What are the criteria for determining who will not be a part of the furlough process and will the guidelines be consistently applied across the system?
In making staffing decisions, units are really being guided to continue to achieve the University's mission in the short-term and best position the University for long term success. There may be individual units that use a variety of measures to reduce costs to achieve a similar amount of reductions. As an example, some units may be experiencing a really high demand of work right now and having employees furloughed would not be a viable option. In other units, there may be less demand than usual, on either a short-term or continuing basis. Different measures would be used in the situation to continue to achieve the mission of the University, while having similar amounts of reductions. To the extent that options are equally effective in achieving the University’s mission, units should choose actions that impose the least impact on employees. We really are balancing those two primary and guiding principles to achieve the mission of the University and trying to choose options that have the least impact on employees.
How can we obtain the supplies and equipment we need to continue working at home (e.g., repair or replacement for keyboards, monitors, etc., as well as basic office supplies)?
Discuss with your supervisor to coordinate equipment and supplies needed to support telework.
Please explain what measures are being taken to make sure that we have a secure process for Zoom?
We’ve worked hard over the last couple of months to ensure students as well as faculty and staff can access the resources they need to continue learning, teaching and work activities.
We have also fielded a number of questions but the two most predominant issues have been around Zoom security and Virtual Private Networking, usually referred to as VPN.
I’ll address Zoom security first:
- Zoom as a corporation has been acting quickly to address privacy and security concerns. Because Zoom seems to be the most popular of conferencing and collaboration tools, Zoom is a target for hackers and others who simply want to be disruptive.
- Zoom has added a number of security features, many of which are available to the meeting host.
- You, as a meeting host, can take steps to secure your virtual meeting room as well. Some best practices include:
- Don’t share meeting links on public forums or social media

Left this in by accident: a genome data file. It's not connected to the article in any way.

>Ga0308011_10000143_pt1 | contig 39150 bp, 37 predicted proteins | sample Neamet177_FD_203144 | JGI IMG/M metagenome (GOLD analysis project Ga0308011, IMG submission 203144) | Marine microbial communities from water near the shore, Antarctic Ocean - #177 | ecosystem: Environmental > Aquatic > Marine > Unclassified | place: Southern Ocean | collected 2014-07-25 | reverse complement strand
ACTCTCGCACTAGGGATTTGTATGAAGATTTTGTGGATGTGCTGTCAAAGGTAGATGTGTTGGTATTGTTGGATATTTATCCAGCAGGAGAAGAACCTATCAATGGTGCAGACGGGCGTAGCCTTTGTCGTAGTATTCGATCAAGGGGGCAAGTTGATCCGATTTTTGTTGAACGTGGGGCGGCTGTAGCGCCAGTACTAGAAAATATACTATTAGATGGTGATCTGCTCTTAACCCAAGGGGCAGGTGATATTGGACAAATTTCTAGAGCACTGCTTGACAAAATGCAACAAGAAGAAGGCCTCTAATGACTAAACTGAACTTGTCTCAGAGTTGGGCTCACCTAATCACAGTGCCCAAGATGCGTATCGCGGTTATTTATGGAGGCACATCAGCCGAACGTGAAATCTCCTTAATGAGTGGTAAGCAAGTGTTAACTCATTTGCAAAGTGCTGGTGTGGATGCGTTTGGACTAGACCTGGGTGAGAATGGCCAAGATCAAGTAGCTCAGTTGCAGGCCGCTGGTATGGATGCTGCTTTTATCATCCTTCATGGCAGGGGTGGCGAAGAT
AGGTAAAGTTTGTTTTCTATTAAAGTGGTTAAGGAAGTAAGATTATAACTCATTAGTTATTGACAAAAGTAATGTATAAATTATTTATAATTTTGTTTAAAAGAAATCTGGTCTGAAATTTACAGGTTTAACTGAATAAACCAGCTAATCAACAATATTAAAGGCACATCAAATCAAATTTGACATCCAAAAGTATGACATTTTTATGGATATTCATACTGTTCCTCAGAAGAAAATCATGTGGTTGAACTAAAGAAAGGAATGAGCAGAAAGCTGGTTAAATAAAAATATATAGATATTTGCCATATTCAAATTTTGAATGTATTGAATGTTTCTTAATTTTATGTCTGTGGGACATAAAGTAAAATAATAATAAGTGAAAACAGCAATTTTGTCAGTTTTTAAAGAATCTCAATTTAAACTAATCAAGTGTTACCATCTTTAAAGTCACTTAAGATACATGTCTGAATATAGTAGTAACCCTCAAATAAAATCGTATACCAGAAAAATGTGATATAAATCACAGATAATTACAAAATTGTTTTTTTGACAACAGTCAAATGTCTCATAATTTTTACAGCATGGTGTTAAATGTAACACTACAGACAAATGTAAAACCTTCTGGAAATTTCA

- Enable waiting rooms for attendees and let them in once you confirm identity
- Lock your room once everyone has arrived
- The default setting for UM System is that only the host can screen share or allow participants once they’ve confirmed the identity of all participants.
- In order for a given individual to use new Zoom features, your Zoom client needs to be current.
- You can obtain Zoom client updates on Zoom.com
- Zoom has been a little slow in updating Linux clients that aren’t broadly used.
Working with the eLearning team, we will continue to keep updated the information about tools and resources on keeplearning.umsystem.edu.
Does the current pandemic and economic downturn require us to invest and not cut back on some business and technology capabilities? If so, what might those new capabilities be?
The answer is yes, but I don't think it just applies to current events. I think the current events have given us an opportunity to change our technologies to support both current events, events of this kind in the future and, in general, a more mobile workforce. We are actively planning on investing in more mobility options, so that students, faculty and staff will have more flexibility. I think we've all adapted to remote work fairly well and that's given us an opportunity to continue in that service mode, no matter what issues we’re dealing with. So yes, we will be focusing more on investments in tools, techniques and hardware devices that provide more mobility.
If I'm an employee and I'd like to access my work files, is the only way to do that through the VPN?
The answer to that depends on where your work files are. As everyone can imagine, we have beefed up our VPN infrastructure. VPN service is used to tie people who are not on campus to the services that are on campus. Before the current events, peak utilization for VPN services was 382 users with a throughput of 600 megabits. I'm giving you this data just for comparison. Currently, our high-water mark in the current events was 2,940 users. That's more than 7.5 times the number of users.
The primary concern with VPN service is that our students, faculty and staff are using VPN when it’s not needed. VPN is not needed to do email, connect to myHR, Peoplesoft in general, Canvas, Zoom, Box or most other services. VPN is needed to access:
- Remote Desktop Access to workstations that remain on campus
- Lab computer/computing sites, which were recently added in response to our current efforts
- Network File Share/network drives
- You should connect to the VPN service periodically because currently, for University computers issued to faculty and staff, that’s the best way to get operating system and software updates which are really important.
- You should also use VPN if you are on an insecure WiFi network because VPN encrypts your connection where an insecure WiFi network doesn’t.
If you need more information on VPN services and when you need to use it, go to doit.missouri.edu and search for VPN, or you can call the help desk at (573) 882-5000.